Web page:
Faber and Faber workshop – revise, revise, revise
Writers can make the worst audience. We’re observant – we notice the over-expansive gestures, the nervous hand movements, the change in voice timbre, the long look at notes, the unusually long silence between points, the nod of approval when someone asks an intelligent question, the red flush up the neck if the technology doesn’t work, the genuine smile as someone mentions a well-loved book …
We also have so many questions. Who handles the submission process? Do I need an agent? How do I find an agent? Explain show and don’t tell again, please. What do you mean – the slush pile is 1200 manuscripts deep? Can I have your email address? What’s the difference between a structural edit and a copy-edit? Can I make you my Nana’s sausage rolls in return for a publishing deal?
And we’re so hungry for any knowledge that will improve our manuscript or smooth our way to a publishing contract. Luckily for myself and fourteen other writers, Elise Jones, senior editor at Allen and Unwin, had all the answers for us in her workshop at 100 Story Building last Saturday. And she certainly did not show any of the negative traits above!
Elise is definitely the friendliest editor I have ever met. And she was so passionate about not only her industry, but also her workplace at Allen and Unwin. She was generous in sharing her insider knowledge and tips, and her handouts really weighed my bag down on the train and tram home!
But it was the way Elise spoke about her relationships with the authors she works with that highlighted the calibre of Allen and Unwin’s editors. She talked about the authors and their books with respect and passion, and it was clear how much she loved her job, how much fun she had with the authors and how much she cared about making their books into their best possible version. As a freelance non-fiction editor, I understand how connected you become with authors and how invested you become in the success of their books, but Elise took this to a whole new level. She was inspiring.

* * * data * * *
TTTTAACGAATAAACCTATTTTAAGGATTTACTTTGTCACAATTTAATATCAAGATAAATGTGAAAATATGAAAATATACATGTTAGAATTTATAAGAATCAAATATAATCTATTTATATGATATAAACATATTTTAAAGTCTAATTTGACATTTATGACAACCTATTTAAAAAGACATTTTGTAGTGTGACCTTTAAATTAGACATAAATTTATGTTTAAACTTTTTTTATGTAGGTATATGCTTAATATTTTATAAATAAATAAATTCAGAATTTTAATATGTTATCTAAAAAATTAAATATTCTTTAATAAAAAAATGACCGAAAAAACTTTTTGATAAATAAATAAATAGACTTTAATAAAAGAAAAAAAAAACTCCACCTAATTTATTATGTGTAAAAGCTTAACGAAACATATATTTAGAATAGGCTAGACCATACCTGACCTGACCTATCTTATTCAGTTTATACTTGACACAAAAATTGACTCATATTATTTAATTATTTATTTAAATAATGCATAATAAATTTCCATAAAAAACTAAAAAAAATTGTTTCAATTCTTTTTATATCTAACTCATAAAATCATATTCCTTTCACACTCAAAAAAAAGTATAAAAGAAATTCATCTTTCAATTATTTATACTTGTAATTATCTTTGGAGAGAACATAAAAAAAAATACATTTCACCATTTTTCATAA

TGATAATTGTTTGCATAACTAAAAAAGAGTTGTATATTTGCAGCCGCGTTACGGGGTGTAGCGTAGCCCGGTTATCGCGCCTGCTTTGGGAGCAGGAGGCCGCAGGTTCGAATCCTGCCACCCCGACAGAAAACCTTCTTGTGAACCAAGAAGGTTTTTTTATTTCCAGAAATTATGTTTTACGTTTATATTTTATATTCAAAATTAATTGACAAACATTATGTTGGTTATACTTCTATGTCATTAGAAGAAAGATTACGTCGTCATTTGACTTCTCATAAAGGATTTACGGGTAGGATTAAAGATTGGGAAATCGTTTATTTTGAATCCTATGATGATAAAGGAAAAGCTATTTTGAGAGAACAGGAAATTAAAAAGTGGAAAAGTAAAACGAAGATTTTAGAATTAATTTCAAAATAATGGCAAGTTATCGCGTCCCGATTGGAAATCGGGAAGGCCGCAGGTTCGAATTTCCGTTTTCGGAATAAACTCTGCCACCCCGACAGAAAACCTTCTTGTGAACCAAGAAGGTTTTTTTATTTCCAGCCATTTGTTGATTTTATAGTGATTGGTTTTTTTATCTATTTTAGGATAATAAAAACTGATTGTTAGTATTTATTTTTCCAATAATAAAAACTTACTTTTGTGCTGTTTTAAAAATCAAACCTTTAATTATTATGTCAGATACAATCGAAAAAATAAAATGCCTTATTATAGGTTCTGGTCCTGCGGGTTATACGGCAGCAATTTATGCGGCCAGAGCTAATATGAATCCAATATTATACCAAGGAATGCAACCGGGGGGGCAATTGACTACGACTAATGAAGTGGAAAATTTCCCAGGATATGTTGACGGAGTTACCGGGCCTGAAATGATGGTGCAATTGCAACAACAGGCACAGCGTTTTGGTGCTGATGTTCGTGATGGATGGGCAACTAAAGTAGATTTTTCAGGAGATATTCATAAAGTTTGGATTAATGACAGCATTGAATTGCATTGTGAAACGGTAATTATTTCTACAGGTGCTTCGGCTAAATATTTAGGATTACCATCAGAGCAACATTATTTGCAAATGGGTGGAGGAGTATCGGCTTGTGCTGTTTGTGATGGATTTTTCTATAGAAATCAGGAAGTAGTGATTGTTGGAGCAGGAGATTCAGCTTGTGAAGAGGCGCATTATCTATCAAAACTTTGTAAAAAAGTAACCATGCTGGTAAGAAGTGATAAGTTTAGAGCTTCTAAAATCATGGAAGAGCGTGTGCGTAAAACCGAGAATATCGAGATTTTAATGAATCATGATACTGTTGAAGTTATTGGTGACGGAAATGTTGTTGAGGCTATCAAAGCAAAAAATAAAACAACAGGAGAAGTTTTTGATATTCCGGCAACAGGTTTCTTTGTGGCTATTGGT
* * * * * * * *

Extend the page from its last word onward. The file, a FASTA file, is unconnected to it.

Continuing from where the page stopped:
I sat next to my middle-grade fiction friend, Renee – I want her books to be published so my kids can read them! Between us, we asked Elise a lot of questions – apologies to the other participants if we took up too much time!
Then, we listened to Kim Kane, author of picture books, middle-grade fiction and a young adult novel talk to us about her experience of publication with Allen and Unwin. Kim’s word to describe the difference between a published author and an unpublished author was tenacity. This is not to discount talent, but tenacity – sending your work out again and again, dealing with rejection again and again, revising your manuscript again and again – is what really matters.
Twenty-three drafts over five years with many rejections for my first book – think I’m starting to learn the meaning of the word tenacity!